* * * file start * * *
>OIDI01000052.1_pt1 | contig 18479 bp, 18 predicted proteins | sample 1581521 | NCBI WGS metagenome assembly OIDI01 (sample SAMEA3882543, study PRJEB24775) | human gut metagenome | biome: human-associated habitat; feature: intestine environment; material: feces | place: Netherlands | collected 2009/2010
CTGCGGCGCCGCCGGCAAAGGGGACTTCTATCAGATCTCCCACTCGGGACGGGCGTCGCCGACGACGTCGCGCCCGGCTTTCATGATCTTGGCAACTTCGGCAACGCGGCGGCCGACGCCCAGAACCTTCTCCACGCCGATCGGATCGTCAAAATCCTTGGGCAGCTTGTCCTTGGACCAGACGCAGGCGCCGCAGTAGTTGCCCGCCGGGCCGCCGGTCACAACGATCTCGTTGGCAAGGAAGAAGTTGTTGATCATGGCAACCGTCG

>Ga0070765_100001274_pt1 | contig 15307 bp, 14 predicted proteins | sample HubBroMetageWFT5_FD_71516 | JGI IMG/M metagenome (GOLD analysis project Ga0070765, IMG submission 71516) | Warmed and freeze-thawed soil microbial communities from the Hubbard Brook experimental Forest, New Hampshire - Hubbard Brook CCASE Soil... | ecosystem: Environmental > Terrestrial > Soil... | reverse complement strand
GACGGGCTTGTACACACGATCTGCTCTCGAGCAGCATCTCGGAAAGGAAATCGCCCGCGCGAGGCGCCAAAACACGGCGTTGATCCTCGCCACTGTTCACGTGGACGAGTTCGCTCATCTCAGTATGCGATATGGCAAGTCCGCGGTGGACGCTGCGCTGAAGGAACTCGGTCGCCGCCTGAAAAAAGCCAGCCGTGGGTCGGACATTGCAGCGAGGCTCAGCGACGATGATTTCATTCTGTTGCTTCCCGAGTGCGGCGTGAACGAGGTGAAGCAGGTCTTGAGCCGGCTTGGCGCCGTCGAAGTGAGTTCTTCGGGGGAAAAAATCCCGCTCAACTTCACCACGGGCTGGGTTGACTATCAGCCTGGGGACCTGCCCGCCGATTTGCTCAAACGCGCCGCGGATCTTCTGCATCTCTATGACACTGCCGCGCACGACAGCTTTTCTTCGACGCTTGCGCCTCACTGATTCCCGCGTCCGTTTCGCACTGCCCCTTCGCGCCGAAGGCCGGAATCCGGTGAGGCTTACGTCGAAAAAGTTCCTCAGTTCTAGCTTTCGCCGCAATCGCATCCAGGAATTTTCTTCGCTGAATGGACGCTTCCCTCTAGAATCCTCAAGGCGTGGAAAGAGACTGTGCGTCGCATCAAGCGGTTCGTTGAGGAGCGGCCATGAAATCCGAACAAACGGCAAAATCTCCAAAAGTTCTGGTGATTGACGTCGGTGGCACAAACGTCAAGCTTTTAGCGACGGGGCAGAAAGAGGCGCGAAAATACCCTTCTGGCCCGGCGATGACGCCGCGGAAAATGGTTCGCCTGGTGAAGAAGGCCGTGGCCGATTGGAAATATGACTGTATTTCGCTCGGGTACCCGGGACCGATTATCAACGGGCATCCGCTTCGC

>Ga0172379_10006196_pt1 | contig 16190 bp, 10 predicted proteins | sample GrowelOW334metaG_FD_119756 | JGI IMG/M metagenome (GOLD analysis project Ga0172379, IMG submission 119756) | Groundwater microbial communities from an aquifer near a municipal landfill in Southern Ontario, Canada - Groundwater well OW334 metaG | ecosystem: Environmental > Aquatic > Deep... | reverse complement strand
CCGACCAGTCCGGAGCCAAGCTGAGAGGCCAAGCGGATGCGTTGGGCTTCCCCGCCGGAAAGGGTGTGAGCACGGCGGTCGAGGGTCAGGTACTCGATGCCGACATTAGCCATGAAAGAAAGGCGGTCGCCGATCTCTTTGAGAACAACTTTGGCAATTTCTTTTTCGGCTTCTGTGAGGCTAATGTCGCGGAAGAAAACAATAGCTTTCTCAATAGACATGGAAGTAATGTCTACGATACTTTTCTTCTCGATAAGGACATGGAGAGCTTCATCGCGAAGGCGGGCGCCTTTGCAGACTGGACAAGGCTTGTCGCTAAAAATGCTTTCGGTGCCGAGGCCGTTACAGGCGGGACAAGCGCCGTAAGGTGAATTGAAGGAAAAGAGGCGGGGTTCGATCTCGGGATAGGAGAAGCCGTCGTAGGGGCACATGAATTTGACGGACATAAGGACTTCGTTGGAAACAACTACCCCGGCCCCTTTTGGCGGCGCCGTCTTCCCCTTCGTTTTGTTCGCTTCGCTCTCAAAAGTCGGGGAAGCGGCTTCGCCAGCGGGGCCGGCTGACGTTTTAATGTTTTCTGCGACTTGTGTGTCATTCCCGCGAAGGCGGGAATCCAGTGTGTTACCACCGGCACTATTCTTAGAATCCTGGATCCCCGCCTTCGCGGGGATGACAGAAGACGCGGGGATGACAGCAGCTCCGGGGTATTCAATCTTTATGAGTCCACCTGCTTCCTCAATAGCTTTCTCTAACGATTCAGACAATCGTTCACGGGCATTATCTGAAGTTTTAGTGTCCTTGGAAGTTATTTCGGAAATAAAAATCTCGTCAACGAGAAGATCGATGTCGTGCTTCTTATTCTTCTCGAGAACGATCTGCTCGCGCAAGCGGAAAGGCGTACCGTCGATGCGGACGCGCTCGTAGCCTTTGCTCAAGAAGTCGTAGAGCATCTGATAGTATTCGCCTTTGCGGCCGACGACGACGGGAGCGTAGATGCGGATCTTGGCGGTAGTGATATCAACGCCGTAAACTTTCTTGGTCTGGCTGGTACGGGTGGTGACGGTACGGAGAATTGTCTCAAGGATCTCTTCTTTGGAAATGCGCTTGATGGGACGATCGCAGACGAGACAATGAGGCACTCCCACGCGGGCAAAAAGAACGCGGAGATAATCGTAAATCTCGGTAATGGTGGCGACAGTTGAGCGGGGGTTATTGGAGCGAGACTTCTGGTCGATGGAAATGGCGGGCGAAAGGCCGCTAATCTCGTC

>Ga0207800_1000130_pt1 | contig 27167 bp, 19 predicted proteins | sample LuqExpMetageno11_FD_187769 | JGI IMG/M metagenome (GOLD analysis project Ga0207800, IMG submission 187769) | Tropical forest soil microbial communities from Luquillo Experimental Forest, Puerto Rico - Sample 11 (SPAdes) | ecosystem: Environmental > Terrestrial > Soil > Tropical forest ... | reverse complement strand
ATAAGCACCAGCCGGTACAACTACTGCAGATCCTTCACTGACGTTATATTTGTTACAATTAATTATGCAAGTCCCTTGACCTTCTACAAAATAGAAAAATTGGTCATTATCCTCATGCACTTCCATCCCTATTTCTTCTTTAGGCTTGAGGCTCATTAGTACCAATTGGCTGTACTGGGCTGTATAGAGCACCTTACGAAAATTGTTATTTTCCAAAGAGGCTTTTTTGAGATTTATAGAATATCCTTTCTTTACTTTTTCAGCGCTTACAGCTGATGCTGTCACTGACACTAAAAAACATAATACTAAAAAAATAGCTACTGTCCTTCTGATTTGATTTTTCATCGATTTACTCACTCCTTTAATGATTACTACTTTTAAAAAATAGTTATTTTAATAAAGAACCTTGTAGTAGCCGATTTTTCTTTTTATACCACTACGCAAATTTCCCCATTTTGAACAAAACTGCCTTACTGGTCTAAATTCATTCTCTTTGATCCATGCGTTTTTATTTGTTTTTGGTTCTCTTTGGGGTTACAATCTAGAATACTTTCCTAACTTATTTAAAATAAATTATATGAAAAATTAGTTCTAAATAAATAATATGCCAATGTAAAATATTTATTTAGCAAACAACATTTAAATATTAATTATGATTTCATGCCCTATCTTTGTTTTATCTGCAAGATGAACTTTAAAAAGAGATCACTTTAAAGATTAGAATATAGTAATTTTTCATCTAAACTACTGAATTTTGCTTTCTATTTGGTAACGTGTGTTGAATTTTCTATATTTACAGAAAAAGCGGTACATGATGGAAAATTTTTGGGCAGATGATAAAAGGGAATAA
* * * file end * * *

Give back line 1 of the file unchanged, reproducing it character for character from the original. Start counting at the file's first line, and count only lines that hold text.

>OIDI01000052.1_pt1 | contig 18479 bp, 18 predicted proteins | sample 1581521 | NCBI WGS metagenome assembly OIDI01 (sample SAMEA3882543, study PRJEB24775) | human gut metagenome | biome: human-associated habitat; feature: intestine environment; material: feces | place: Netherlands | collected 2009/2010